# Reducing LED PWM Noise: Which is the best option?

Driving an LED with a microcontroller should be easy. But when looking into noise, things can get complex...

As an instantaneous voltage indicator used in a variable power supply (which will be used to simulate a photovoltaic array of a student's designed satellite), I am using some LEDs controlled by PWM (~31 KHz).

simulate this circuit – Schematic created using CircuitLab

After the first revision of the PCB I have realized that each one of the LEDs is generating 200 mVpp in the 5V line:

My question: which is the best way to reduce this noise? Why?

From my (small) design experience I could come with the following possibilities. Which is the most effective, taking into account real-world components (ESR in capacitors etc)? Any other suggestion? A combination of several?

(Note: changing the PWM frequency is not a good option because that same signal drives other devices)

## a) Decoupling Capacitor

simulate this circuit

## b) Low-pass filter

(The resistor forms an RC low pass filter with the gate capacitance of the MOSFET, removing the high frequency components of the switching)

simulate this circuit

## c) Snubber

simulate this circuit

• Why are you driving the LED at such a high frequency? There is no noise to avoid as with a motor... Commented May 20, 2013 at 1:36
• That same signal is being fed to a low-pass filter to create an analog voltage, which then is amplified and buffered to simulate the power generated by a solar panel. In order to achieve good output for that part of the circuit, the frequency should be as high as possible Commented May 20, 2013 at 3:46

Your a) solution is a good one, just make sure the capacitor is as close as possible to the resistor/LED/transistor-branch as possible. Start with a 100nF value and see how that works. If ripple is still too large to your liking, add a electrolytic capacitor in parallel to the 100nF. The 100nF will suppress the higher frequency components and the electrolytic capacitor will do better for lower frequency components.

As @pjc50 says in one of the comments, a gate series resistor as shown in b) is good practice too to avoid ringing. I'd personally pick a lower value, say 100Ω. It will suppress ringing and will avoid the transistor spending too much time in linear mode (=dissipating heat).

• I would apply (a) and (b): (b) won't make much difference at the 31khz frequency but will suppress ringing RF noise. Commented May 20, 2013 at 9:21
• A right, I didn't see the difference between b) and the original circuit before. @pjc50 you are right, though I would probably use a smaller resistor (100 ohm or so). Commented May 20, 2013 at 9:26
• In which applications the snubber circuit is needed? Commented May 20, 2013 at 13:54
• A good snubber would go on the load itself, not on the switch. C1/Rlim is exactly that. Can't think of a good application in this particular case to have the c) configuration. It is just wasting energy in R1 here. Commented May 20, 2013 at 14:13

a) is close to my first choice. With a suitable value of capacitor in place, the current through the trace resistance and inductance should be nearly constant, very little ripple.

However, you'll still have switching current through Rlim. Also, the capacitor must be sized as a lowpass with corner frequency below 30kHz, using Rtrace and Ltrace.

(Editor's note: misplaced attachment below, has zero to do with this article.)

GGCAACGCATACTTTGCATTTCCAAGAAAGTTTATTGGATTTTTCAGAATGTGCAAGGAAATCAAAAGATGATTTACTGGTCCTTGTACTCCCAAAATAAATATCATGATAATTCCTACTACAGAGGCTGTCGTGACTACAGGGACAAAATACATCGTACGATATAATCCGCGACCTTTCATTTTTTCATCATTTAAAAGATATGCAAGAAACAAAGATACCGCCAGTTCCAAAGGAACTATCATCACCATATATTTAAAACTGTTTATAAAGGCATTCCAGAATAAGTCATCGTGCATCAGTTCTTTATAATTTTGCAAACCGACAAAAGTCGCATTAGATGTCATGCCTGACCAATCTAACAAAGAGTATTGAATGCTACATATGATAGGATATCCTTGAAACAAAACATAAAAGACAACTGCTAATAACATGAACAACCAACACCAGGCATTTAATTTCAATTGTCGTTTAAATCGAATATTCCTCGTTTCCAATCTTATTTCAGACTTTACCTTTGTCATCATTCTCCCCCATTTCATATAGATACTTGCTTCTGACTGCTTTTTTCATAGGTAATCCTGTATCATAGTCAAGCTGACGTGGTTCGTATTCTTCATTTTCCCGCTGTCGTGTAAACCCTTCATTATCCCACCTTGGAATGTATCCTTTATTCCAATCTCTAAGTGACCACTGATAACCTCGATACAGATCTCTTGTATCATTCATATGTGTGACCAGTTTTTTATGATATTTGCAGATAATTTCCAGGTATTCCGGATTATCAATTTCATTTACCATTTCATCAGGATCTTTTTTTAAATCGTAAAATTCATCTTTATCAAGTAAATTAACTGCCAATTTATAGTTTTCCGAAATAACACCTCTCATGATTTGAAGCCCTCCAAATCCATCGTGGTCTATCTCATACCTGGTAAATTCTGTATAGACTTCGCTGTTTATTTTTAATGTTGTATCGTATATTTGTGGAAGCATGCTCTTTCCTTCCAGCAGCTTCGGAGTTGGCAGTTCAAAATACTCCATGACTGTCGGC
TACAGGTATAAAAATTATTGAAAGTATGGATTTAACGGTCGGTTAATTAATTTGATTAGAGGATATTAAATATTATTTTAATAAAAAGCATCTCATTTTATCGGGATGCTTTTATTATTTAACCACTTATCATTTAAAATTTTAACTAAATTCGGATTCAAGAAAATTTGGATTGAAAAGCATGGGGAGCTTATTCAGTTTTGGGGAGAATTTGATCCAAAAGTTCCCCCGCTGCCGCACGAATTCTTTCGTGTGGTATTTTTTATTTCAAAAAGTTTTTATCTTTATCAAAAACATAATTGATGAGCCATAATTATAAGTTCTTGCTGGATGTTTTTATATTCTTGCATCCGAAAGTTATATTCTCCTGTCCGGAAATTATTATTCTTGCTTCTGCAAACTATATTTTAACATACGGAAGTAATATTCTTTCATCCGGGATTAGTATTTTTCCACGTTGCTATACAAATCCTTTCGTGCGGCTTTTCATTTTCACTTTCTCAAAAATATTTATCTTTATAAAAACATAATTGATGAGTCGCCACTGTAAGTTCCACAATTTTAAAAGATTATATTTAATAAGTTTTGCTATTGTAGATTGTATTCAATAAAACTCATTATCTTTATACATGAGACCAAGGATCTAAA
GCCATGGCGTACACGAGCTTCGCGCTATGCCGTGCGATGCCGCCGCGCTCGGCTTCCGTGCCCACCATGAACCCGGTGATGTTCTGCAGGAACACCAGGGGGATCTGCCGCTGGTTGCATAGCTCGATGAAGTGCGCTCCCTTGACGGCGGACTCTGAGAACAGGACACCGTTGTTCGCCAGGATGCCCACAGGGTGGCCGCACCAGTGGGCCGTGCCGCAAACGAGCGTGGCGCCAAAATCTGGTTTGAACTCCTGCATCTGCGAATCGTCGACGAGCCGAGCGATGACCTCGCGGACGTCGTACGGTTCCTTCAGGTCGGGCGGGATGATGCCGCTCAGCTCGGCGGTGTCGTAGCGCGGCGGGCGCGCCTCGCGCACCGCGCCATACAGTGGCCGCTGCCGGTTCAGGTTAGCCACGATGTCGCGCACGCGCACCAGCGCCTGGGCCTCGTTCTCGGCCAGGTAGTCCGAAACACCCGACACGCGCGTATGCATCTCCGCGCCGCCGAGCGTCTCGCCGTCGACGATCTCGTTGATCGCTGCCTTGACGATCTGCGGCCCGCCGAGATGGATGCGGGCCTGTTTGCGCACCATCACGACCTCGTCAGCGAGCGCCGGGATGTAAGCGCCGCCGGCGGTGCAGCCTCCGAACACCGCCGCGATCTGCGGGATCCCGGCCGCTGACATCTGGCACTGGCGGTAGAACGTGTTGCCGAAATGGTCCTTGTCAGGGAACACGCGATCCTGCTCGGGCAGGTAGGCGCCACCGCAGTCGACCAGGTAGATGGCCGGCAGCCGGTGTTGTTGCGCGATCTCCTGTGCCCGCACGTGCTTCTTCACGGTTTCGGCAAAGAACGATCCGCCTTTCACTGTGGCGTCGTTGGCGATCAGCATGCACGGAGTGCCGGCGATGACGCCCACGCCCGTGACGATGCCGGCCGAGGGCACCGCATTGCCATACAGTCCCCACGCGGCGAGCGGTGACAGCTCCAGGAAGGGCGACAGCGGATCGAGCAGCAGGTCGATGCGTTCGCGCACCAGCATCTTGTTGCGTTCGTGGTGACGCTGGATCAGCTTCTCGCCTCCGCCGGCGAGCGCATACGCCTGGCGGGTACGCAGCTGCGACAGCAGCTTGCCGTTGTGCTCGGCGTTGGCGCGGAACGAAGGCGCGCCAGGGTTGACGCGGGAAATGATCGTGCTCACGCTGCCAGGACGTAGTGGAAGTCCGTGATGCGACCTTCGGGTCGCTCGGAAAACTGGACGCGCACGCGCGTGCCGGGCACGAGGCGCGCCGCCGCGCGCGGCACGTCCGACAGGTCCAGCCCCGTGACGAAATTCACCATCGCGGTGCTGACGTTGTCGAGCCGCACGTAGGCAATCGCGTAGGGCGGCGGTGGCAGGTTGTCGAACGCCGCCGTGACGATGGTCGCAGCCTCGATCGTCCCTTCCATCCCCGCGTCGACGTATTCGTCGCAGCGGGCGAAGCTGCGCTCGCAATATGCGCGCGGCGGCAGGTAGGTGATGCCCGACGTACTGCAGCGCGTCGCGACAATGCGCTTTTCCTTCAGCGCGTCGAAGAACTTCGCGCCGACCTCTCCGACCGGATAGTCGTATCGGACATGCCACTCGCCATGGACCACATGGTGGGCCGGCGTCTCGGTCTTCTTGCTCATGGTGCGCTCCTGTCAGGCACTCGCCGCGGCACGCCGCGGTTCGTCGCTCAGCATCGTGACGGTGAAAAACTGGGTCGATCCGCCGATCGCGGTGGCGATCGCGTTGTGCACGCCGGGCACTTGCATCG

If you put the bypass capacitor after Rlim, then the current through Rlim is also mostly constant, and the bypass capacitor can be smaller and/or have a cutoff frequency much lower without sizing it excessively large.

b) The 2N7000 has an input capacitance of 60pF, according to the datasheet. The 1/RC frequency is about 1.7MHz. The PCB traces will still be radiating RF.

c) This looks like a snubber circuit meant to save switch contacts from inductive kickback. Not really what you need, and it will eat some power and possibly increase radiated RF noise as it will be charging/discharging the capacitor on each cycle.

So my vote is for a modified a) with the bypass capacitor from the anode of the LED to the source of the NMOS. Making the leads as short as possible.

Edit: a comment makes a good point about the capacitor current spike on the first PWM pulse, so I will add this to my answer:

I must admit I was thinking of "steady state" with the PWM already running, in which case the current and voltage will be constant. But you are correct, when it first turns on, that capacitor will be dumped through the LED and NMOS. I suppose it is a trade off. I was attempting to keep switching transients on as short and few wires and components as possible. If you can find a value of C and an LED that together allow those initial current spikes without damage, good. If not, then I supposed I'd go with b) and make the interconnections as short as possible.

• When you place the bypass capacitor only over LED and NMOS, what is limiting the LED current when the NMOS is turned on? The capacitor will dumb all its energy into the LED pretty quickly, being limited only by parasitic inductance. Commented Jun 15, 2020 at 7:32
• That is a good point. I must admit I was thinking of "steady state" with the PWM already running, in which case the current and voltage will be constant. But you are correct, when it first turns on, that capacitor will be dumped through the LED and NMOS. I suppose it is a trade off. I was attempting to keep switching transients on as short and few wires and components as possible. If you can find a value of C and an LED that together allow those initial current spikes without damage, good. If not, then I supposed I'd go with b) and make the interconnections as short as possible. Commented Jan 2, 2022 at 16:18